Film Review: In ‘My Voice, My Life,’ Unlikely Hong Kong Teens Triumph Over Naysayers

Article By Lynn Chawengwongsa

In the late months of 2014, Hong Kong was thrust into the world’s spotlight as its streets erupted with tens of thousands of angry pro-democracy protesters. Massive sit-in demonstrations were staged in places like Mongkok district and Causeway Bay in defiance of the Communist Party of China’s proposed reforms to the territory’s democracy and electoral system. As massive throngs of protesters, many of whom were young students, camped out on the streets on October 7, a smaller crowd of Hong Kongers gathered in a theater in Kowloon to screen the premiere of “My Voice, My Life.”

“My Voice, My Life,” the latest film by Oscar-winning filmmaker Ruby Yang, is a poignant and emotional documentary that follows a group of 31 Hong Kong high school students for six months as they prepare to put on a stage musical.

Plucked from the obscurity of four “Band 3” high schools, that is, underperforming schools that function with few resources and without the generous donations of famous alumni, the students are as diverse a group as one could imagine. From troublesome to well-behaved, clumsy to agile, and timid to outgoing, Yang’s teenage cast form an eclectic bunch.

Like teenagers elsewhere, each Hong Kong youth grapples with his or her own personal struggles ranging from low self-esteem and difficulty concentrating to family tensions and financial difficulties. Yet, sadly, for many Hong Kongers outside this production, what defines this band of misfits above all else is the fact that each one of them attends a Band 3 school.

Through the eyes of her young cast, Yang easily assures her audience that Band 3 students are not to be cast aside as inferior. Interviews with the student cast and family members interspersed between scenes of dance and acting practice sessions deliver a striking look into the personal lives of the Hong Kong youths as they struggle to navigate through their teenage years. From Jason Chow’s candid confession about the time he robbed a taxi to Tsz Nok Lin’s effort to adapt to life after the complete degeneration of his sight, each cast member’s story becomes sincere and tangible, bringing to life the personalities that lay beyond the underdog or lowly “Band 3 student” label.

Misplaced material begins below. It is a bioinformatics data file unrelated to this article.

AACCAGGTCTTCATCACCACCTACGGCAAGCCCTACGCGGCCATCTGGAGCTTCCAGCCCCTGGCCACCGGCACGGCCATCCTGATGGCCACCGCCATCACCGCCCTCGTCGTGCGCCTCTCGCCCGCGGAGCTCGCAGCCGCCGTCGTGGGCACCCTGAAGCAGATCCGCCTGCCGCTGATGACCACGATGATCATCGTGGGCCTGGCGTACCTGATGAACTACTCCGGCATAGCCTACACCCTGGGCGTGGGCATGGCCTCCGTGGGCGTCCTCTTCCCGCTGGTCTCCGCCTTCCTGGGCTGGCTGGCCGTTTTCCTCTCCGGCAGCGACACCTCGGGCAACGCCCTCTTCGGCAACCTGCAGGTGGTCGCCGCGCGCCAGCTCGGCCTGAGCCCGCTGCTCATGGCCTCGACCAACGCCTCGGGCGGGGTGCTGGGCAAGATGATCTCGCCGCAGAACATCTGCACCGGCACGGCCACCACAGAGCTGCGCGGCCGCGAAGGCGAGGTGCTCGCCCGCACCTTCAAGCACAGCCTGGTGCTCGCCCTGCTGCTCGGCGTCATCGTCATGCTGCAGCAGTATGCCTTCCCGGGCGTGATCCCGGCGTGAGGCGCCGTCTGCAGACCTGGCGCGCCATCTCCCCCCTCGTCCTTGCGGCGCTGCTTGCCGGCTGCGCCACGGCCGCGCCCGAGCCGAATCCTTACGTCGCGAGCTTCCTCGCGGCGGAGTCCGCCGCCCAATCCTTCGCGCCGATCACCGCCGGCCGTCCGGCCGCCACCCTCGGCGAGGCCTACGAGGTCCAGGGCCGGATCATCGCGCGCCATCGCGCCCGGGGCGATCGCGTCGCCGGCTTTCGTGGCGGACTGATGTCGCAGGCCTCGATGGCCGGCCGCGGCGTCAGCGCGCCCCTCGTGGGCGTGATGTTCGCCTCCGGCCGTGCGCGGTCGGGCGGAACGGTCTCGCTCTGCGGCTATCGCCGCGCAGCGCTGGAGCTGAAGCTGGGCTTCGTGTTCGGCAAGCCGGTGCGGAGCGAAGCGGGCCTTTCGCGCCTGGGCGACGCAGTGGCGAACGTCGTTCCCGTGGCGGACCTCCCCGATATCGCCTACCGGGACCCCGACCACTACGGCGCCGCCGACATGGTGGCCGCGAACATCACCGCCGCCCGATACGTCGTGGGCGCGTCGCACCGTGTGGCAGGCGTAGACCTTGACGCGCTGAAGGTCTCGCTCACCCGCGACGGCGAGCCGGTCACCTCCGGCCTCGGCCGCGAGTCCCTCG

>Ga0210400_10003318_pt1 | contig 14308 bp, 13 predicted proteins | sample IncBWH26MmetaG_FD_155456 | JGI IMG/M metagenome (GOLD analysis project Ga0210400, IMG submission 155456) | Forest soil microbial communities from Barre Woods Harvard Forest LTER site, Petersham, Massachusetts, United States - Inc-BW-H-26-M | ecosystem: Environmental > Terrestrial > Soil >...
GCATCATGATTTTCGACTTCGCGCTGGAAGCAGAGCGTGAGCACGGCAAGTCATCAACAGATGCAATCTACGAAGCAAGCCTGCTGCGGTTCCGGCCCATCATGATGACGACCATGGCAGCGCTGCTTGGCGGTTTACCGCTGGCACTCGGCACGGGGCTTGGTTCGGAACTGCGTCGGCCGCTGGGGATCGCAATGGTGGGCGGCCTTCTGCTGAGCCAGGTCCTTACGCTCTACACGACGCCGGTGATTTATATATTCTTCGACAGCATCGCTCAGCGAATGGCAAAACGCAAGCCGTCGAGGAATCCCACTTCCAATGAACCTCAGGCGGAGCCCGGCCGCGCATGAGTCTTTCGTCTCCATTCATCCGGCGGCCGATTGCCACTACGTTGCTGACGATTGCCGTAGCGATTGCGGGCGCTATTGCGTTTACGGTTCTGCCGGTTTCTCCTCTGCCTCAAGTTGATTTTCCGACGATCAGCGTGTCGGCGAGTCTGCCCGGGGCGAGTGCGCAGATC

While the documentary’s basic plot may not seem very attractive at first — the thought of a bunch of high school students putting on a musical is mundane — there is something poignant about documenting the success of young underdogs that never quite fails to deliver. Although the musical’s production launches with a shaky start involving cigarettes and one boy’s threat to quit the musical, the cast learn to act, sing and deliver comedic effect all the while gaining self-confidence and forging friendships. Heartfelt scenes of able-bodied teenagers guiding their physically-impaired fellow cast members through dance practice and glimpses of the cast singing at the beach are visible proof that these youths were brave enough to raze personal barriers and get to know people so different from themselves.

Arguably, the only other people worthy of the applause this group of underdogs deserves are Nick Ho, Ken Kwan and Emily Chung: the musical directors who took a chance on these high school students. It is, of course, no easy task to manage a group of teenagers, let alone teenagers who bear no relation to you whatsoever and whom others call difficult. It takes a special kind of person to be able to believe in people who don’t believe in themselves, to mentor and inspire people whom others deem troublesome or delinquents. Dedicating six months’ worth of time and energy to a large group of teenagers, the three directors are truly the backbone of this musical production and the teenagers’ life-changing experiences.

Ultimately, “My Voice, My Life” is a gripping documentary that shows the free spirit and fierceness of an incredibly likable and charming cast and of Hong Kong’s upcoming generation of youngsters. Born in the mid-to-late-’90s, these youths think freely, dare to demand what they deserve and have an insatiable desire to do what they want. They are impassioned by their struggles and an optimism for the future. Knowing this, it is no wonder why Yang’s ragtag band of misfits came together to put on a successful musical and why so many student demonstrators took to the streets in 2014.

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